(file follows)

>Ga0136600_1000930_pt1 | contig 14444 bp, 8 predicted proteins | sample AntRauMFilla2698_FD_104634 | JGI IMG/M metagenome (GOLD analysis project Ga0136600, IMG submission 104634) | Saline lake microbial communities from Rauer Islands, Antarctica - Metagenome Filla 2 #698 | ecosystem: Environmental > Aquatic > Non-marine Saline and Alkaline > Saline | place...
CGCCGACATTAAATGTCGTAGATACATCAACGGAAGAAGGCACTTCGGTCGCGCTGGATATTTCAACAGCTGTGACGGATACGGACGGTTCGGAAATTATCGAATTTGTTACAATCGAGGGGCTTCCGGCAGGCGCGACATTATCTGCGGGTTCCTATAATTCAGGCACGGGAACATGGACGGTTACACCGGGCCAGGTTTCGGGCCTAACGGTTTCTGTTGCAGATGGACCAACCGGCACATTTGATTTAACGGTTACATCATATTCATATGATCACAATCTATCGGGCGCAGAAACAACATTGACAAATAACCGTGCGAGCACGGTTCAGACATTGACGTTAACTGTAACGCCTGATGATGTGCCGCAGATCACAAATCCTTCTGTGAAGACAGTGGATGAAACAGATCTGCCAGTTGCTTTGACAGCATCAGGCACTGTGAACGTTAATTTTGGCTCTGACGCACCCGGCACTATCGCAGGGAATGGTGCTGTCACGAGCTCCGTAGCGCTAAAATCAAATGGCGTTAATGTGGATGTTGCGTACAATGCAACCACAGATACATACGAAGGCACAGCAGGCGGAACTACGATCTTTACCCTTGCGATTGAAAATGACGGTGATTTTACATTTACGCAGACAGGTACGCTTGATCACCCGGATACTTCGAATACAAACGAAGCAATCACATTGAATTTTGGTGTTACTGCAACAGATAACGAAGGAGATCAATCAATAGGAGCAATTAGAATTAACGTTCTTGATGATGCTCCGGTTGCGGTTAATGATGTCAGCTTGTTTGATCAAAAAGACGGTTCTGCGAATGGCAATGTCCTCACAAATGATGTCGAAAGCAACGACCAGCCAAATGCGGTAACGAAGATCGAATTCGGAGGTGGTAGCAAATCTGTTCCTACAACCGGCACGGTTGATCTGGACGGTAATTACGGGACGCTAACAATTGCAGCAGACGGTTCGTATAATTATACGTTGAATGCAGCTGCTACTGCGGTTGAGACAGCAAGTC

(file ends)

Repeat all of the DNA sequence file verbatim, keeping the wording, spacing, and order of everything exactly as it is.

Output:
>Ga0136600_1000930_pt1 | contig 14444 bp, 8 predicted proteins | sample AntRauMFilla2698_FD_104634 | JGI IMG/M metagenome (GOLD analysis project Ga0136600, IMG submission 104634) | Saline lake microbial communities from Rauer Islands, Antarctica - Metagenome Filla 2 #698 | ecosystem: Environmental > Aquatic > Non-marine Saline and Alkaline > Saline | place...
CGCCGACATTAAATGTCGTAGATACATCAACGGAAGAAGGCACTTCGGTCGCGCTGGATATTTCAACAGCTGTGACGGATACGGACGGTTCGGAAATTATCGAATTTGTTACAATCGAGGGGCTTCCGGCAGGCGCGACATTATCTGCGGGTTCCTATAATTCAGGCACGGGAACATGGACGGTTACACCGGGCCAGGTTTCGGGCCTAACGGTTTCTGTTGCAGATGGACCAACCGGCACATTTGATTTAACGGTTACATCATATTCATATGATCACAATCTATCGGGCGCAGAAACAACATTGACAAATAACCGTGCGAGCACGGTTCAGACATTGACGTTAACTGTAACGCCTGATGATGTGCCGCAGATCACAAATCCTTCTGTGAAGACAGTGGATGAAACAGATCTGCCAGTTGCTTTGACAGCATCAGGCACTGTGAACGTTAATTTTGGCTCTGACGCACCCGGCACTATCGCAGGGAATGGTGCTGTCACGAGCTCCGTAGCGCTAAAATCAAATGGCGTTAATGTGGATGTTGCGTACAATGCAACCACAGATACATACGAAGGCACAGCAGGCGGAACTACGATCTTTACCCTTGCGATTGAAAATGACGGTGATTTTACATTTACGCAGACAGGTACGCTTGATCACCCGGATACTTCGAATACAAACGAAGCAATCACATTGAATTTTGGTGTTACTGCAACAGATAACGAAGGAGATCAATCAATAGGAGCAATTAGAATTAACGTTCTTGATGATGCTCCGGTTGCGGTTAATGATGTCAGCTTGTTTGATCAAAAAGACGGTTCTGCGAATGGCAATGTCCTCACAAATGATGTCGAAAGCAACGACCAGCCAAATGCGGTAACGAAGATCGAATTCGGAGGTGGTAGCAAATCTGTTCCTACAACCGGCACGGTTGATCTGGACGGTAATTACGGGACGCTAACAATTGCAGCAGACGGTTCGTATAATTATACGTTGAATGCAGCTGCTACTGCGGTTGAGACAGCAAGTC